By December 15, she had quit eating again. This time I took her to my local vet, partly because of the huge vet bill that I had just two weeks ago, and I figured that I could just take her in and tell her about the pancreatitis. When Dr Miller came out with the blood test in her hand she said, “Donna, she doesn’t have pancreatitis, she is in acute renal failure.” Luba’s BUN was 98 (normal range 7-25), her creatin was 5.4 (normal range .0.3-1.4) and her potassium was elevated at 6.9 (normal range 3.7-5.8). She was very sick and once again placed on IV fluids. This went on for 2 more days, only this time I would bring her in the morning for the fluids then pick her up when they closed because Luba is always happier at home with me.
The reality of the situation was that this crisis started a few weeks ago, but over the past two years there had been changes in Luba which only now can we relate to the onset of Addison’s. She was crate trained as a puppy and never had a problem with her crate, but had started drooling, and panting when in her crate, getting progressively worse until it got to the point where I would take her out of her crate and she would have drooled so much that her entire front and the crate were soaking wet. She had never been thunderstorm phobic, but around 2 years old she started getting upset at thunder and had gotten to the point where just the sound of rain would put her in a panic.When we went outside at night, she would be jumping back at every shadow that she saw. These phobias had gotten so bad that back in July I’d asked the vet about putting her on Prozac. She responded well to the Prozac and seemed much calmer.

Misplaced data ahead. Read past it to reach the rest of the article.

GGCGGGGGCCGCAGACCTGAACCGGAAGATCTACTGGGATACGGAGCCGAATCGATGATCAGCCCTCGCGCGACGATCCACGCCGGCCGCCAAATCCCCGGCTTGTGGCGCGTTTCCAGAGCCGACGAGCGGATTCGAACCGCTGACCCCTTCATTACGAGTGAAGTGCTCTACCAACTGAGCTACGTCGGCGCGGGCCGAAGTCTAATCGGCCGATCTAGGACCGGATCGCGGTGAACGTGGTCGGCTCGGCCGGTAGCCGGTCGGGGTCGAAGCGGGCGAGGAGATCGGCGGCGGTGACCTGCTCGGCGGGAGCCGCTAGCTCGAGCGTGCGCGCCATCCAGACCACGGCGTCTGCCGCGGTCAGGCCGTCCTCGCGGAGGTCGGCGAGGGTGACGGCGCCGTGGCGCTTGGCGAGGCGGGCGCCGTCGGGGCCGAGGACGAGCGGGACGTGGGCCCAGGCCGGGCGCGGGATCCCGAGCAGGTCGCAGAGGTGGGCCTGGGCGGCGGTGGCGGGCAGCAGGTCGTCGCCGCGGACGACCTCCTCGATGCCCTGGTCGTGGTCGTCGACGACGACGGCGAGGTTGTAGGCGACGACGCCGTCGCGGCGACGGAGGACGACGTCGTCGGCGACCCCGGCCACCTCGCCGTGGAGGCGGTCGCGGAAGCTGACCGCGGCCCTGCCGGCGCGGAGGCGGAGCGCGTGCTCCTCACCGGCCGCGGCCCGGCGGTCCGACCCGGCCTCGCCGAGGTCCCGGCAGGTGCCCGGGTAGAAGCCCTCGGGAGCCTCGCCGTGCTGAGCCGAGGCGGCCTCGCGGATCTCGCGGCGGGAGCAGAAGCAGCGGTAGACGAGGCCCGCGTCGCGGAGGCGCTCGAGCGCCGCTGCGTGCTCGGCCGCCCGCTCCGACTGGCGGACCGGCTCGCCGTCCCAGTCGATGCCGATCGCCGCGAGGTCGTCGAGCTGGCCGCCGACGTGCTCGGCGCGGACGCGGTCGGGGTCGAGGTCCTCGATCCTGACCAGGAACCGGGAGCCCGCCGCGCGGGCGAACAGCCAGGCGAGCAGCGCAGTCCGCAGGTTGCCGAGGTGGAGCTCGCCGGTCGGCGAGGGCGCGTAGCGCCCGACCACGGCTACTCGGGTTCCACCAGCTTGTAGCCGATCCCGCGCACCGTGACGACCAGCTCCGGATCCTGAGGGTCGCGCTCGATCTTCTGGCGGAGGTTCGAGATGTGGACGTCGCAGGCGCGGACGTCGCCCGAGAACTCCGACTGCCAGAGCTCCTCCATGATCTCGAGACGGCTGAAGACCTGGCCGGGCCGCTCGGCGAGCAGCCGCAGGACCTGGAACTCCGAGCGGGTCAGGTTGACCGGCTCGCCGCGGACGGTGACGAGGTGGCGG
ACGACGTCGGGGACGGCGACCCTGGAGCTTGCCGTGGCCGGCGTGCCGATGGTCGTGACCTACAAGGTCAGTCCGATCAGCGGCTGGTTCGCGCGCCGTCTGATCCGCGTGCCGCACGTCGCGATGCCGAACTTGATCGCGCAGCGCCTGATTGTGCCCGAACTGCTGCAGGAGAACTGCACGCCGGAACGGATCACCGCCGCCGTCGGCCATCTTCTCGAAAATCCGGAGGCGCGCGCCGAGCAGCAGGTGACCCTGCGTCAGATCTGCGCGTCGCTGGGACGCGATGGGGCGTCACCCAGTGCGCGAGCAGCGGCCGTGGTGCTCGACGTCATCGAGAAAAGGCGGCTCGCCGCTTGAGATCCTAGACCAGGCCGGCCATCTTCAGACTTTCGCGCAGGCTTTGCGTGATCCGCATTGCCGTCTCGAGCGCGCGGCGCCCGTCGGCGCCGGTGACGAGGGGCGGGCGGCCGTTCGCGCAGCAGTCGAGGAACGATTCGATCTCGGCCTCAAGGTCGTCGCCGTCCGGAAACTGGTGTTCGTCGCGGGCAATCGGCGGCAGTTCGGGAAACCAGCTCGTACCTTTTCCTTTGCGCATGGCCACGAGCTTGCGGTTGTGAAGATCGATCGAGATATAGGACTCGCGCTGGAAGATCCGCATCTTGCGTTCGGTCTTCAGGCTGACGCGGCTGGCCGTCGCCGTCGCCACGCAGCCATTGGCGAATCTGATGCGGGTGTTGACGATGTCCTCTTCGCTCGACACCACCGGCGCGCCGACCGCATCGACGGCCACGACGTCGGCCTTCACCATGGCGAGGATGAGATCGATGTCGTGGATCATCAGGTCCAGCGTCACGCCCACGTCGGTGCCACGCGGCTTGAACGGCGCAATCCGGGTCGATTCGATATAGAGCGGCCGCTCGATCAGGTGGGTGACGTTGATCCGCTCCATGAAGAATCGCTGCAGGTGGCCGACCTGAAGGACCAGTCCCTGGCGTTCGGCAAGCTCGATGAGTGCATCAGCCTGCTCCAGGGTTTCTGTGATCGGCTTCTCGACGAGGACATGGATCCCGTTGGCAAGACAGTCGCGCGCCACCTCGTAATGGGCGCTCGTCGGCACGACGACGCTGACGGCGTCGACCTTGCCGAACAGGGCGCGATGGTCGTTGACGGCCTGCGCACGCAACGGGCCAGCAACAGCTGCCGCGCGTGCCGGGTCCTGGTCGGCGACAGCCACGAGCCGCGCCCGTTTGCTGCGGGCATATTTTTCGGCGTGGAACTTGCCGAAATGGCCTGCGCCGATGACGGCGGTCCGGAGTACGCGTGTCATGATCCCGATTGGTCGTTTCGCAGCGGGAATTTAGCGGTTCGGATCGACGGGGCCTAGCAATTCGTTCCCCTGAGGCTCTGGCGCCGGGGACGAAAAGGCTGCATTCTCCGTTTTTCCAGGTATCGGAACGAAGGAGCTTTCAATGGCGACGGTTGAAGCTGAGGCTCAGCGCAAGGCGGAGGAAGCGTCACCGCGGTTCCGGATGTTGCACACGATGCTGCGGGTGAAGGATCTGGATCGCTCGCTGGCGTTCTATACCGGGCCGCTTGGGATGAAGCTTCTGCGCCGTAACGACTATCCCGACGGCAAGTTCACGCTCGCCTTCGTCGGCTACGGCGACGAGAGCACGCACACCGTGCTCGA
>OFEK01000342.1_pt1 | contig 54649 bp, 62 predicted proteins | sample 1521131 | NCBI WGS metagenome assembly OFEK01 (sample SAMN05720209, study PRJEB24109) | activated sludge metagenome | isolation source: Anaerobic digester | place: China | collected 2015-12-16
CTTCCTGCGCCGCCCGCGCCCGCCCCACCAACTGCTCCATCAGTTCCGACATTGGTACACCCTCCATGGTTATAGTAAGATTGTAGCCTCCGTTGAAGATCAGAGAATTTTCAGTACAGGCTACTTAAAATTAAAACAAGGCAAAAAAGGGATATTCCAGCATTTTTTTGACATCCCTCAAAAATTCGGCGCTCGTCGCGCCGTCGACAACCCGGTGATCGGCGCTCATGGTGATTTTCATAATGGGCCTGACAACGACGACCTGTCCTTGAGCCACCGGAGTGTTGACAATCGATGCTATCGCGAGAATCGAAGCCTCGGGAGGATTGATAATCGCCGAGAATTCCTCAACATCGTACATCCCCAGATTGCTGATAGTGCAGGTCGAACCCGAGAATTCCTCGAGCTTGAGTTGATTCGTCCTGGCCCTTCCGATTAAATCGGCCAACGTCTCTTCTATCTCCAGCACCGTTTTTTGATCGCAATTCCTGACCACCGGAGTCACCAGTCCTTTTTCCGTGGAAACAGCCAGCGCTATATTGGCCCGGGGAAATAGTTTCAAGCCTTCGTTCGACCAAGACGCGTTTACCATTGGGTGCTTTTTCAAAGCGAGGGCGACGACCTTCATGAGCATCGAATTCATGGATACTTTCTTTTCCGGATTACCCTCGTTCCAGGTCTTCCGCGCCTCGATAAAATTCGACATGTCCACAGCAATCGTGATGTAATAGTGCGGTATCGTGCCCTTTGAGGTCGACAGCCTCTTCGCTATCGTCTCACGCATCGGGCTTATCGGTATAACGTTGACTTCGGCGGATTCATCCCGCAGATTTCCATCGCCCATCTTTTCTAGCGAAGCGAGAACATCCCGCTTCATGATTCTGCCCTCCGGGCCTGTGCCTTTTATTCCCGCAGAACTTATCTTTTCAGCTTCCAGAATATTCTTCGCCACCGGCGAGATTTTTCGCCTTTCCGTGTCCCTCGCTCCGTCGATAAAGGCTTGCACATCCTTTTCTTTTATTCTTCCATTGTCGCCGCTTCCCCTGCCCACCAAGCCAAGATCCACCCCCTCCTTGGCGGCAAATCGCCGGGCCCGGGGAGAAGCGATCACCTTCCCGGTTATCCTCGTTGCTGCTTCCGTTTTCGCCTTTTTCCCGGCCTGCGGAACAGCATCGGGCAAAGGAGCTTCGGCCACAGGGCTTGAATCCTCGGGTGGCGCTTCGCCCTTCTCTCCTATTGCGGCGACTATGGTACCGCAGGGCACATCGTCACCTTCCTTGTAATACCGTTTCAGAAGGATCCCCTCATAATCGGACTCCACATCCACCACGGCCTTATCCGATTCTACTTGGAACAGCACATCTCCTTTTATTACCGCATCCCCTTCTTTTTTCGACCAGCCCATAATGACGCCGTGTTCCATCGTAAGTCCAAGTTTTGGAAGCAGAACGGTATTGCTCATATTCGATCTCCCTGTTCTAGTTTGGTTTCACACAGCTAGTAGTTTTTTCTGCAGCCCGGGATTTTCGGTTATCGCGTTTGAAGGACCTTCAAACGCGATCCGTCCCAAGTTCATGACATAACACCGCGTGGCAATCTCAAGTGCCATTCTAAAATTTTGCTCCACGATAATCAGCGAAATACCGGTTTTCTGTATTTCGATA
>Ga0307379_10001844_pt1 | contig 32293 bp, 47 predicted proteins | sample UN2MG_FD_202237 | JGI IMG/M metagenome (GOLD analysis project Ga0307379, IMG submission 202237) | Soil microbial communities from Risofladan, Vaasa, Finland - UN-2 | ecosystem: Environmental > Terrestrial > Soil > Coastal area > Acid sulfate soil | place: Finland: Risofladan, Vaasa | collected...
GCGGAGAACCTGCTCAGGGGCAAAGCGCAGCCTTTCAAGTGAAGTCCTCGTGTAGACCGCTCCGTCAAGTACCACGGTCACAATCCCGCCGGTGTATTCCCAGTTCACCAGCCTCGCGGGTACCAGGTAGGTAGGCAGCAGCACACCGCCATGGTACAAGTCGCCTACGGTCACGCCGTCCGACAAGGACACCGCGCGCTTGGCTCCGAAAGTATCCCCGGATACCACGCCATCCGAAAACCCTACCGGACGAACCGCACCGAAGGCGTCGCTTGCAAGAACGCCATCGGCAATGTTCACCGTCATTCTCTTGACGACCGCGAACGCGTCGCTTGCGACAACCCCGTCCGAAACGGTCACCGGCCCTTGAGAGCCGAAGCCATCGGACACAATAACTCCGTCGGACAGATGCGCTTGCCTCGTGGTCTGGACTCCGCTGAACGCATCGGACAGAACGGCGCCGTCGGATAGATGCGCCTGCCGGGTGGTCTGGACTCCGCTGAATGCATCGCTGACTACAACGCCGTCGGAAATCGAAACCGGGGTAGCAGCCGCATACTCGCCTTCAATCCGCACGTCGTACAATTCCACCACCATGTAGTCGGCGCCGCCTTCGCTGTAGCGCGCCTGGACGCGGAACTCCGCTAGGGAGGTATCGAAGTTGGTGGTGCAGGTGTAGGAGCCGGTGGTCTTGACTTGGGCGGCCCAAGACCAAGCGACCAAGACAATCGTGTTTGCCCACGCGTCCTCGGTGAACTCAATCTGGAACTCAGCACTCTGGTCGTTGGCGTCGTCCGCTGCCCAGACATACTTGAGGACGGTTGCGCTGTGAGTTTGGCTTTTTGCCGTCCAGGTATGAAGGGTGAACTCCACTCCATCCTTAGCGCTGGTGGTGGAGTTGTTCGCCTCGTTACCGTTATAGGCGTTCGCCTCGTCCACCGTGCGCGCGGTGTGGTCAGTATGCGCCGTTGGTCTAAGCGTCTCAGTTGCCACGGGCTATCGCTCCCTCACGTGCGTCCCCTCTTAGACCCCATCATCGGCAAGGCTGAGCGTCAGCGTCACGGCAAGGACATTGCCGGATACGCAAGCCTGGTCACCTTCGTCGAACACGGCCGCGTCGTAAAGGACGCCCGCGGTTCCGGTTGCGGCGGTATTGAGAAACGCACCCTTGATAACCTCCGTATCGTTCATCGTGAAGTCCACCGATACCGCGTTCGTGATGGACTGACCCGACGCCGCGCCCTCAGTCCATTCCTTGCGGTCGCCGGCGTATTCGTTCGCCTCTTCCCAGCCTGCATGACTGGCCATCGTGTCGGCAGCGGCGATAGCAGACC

There were two more troubling sign in the prior months. First was that her eyes were in terrible condition.Not the normal crud in the corner of the eye.Luba’s eyes were bloodshot and runny and infected looking. We had been using ointment for months and it never seemed to get better. Second was increasingly bad breath.